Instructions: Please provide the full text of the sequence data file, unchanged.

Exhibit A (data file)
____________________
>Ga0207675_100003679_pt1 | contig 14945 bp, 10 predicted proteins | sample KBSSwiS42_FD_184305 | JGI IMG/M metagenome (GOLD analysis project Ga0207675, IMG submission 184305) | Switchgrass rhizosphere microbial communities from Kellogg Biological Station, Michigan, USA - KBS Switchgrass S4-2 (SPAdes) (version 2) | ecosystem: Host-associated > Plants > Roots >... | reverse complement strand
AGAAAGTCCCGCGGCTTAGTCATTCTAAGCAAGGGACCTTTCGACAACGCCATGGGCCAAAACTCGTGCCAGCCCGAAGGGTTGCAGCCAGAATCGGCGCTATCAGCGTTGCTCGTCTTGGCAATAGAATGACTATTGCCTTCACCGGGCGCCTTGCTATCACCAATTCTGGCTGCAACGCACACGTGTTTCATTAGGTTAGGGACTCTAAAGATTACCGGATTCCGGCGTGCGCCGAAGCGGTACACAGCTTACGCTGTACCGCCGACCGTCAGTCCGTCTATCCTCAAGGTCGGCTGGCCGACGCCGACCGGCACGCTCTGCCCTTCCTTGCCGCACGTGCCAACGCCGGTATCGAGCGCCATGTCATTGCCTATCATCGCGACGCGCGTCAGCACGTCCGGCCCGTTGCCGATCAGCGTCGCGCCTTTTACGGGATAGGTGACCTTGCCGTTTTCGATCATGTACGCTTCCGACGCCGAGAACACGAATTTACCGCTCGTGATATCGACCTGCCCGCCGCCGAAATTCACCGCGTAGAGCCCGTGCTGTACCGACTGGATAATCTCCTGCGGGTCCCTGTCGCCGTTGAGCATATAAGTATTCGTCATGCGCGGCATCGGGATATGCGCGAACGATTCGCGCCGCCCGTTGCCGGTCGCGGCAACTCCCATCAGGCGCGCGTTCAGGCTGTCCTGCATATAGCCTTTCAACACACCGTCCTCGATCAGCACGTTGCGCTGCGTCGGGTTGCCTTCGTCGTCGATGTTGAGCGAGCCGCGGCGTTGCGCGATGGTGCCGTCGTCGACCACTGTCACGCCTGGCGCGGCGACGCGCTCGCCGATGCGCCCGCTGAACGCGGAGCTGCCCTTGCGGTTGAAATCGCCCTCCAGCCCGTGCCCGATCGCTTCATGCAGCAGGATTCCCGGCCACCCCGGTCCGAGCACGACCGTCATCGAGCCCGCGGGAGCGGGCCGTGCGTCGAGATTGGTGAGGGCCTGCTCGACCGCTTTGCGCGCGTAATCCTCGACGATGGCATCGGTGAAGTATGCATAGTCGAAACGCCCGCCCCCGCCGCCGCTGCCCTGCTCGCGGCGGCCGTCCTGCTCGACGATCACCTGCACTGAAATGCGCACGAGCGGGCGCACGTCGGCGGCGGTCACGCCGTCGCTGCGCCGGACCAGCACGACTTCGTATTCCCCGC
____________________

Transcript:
>Ga0207675_100003679_pt1 | contig 14945 bp, 10 predicted proteins | sample KBSSwiS42_FD_184305 | JGI IMG/M metagenome (GOLD analysis project Ga0207675, IMG submission 184305) | Switchgrass rhizosphere microbial communities from Kellogg Biological Station, Michigan, USA - KBS Switchgrass S4-2 (SPAdes) (version 2) | ecosystem: Host-associated > Plants > Roots >... | reverse complement strand
AGAAAGTCCCGCGGCTTAGTCATTCTAAGCAAGGGACCTTTCGACAACGCCATGGGCCAAAACTCGTGCCAGCCCGAAGGGTTGCAGCCAGAATCGGCGCTATCAGCGTTGCTCGTCTTGGCAATAGAATGACTATTGCCTTCACCGGGCGCCTTGCTATCACCAATTCTGGCTGCAACGCACACGTGTTTCATTAGGTTAGGGACTCTAAAGATTACCGGATTCCGGCGTGCGCCGAAGCGGTACACAGCTTACGCTGTACCGCCGACCGTCAGTCCGTCTATCCTCAAGGTCGGCTGGCCGACGCCGACCGGCACGCTCTGCCCTTCCTTGCCGCACGTGCCAACGCCGGTATCGAGCGCCATGTCATTGCCTATCATCGCGACGCGCGTCAGCACGTCCGGCCCGTTGCCGATCAGCGTCGCGCCTTTTACGGGATAGGTGACCTTGCCGTTTTCGATCATGTACGCTTCCGACGCCGAGAACACGAATTTACCGCTCGTGATATCGACCTGCCCGCCGCCGAAATTCACCGCGTAGAGCCCGTGCTGTACCGACTGGATAATCTCCTGCGGGTCCCTGTCGCCGTTGAGCATATAAGTATTCGTCATGCGCGGCATCGGGATATGCGCGAACGATTCGCGCCGCCCGTTGCCGGTCGCGGCAACTCCCATCAGGCGCGCGTTCAGGCTGTCCTGCATATAGCCTTTCAACACACCGTCCTCGATCAGCACGTTGCGCTGCGTCGGGTTGCCTTCGTCGTCGATGTTGAGCGAGCCGCGGCGTTGCGCGATGGTGCCGTCGTCGACCACTGTCACGCCTGGCGCGGCGACGCGCTCGCCGATGCGCCCGCTGAACGCGGAGCTGCCCTTGCGGTTGAAATCGCCCTCCAGCCCGTGCCCGATCGCTTCATGCAGCAGGATTCCCGGCCACCCCGGTCCGAGCACGACCGTCATCGAGCCCGCGGGAGCGGGCCGTGCGTCGAGATTGGTGAGGGCCTGCTCGACCGCTTTGCGCGCGTAATCCTCGACGATGGCATCGGTGAAGTATGCATAGTCGAAACGCCCGCCCCCGCCGCCGCTGCCCTGCTCGCGGCGGCCGTCCTGCTCGACGATCACCTGCACTGAAATGCGCACGAGCGGGCGCACGTCGGCGGCGGTCACGCCGTCGCTGCGCCGGACCAGCACGACTTCGTATTCCCCGC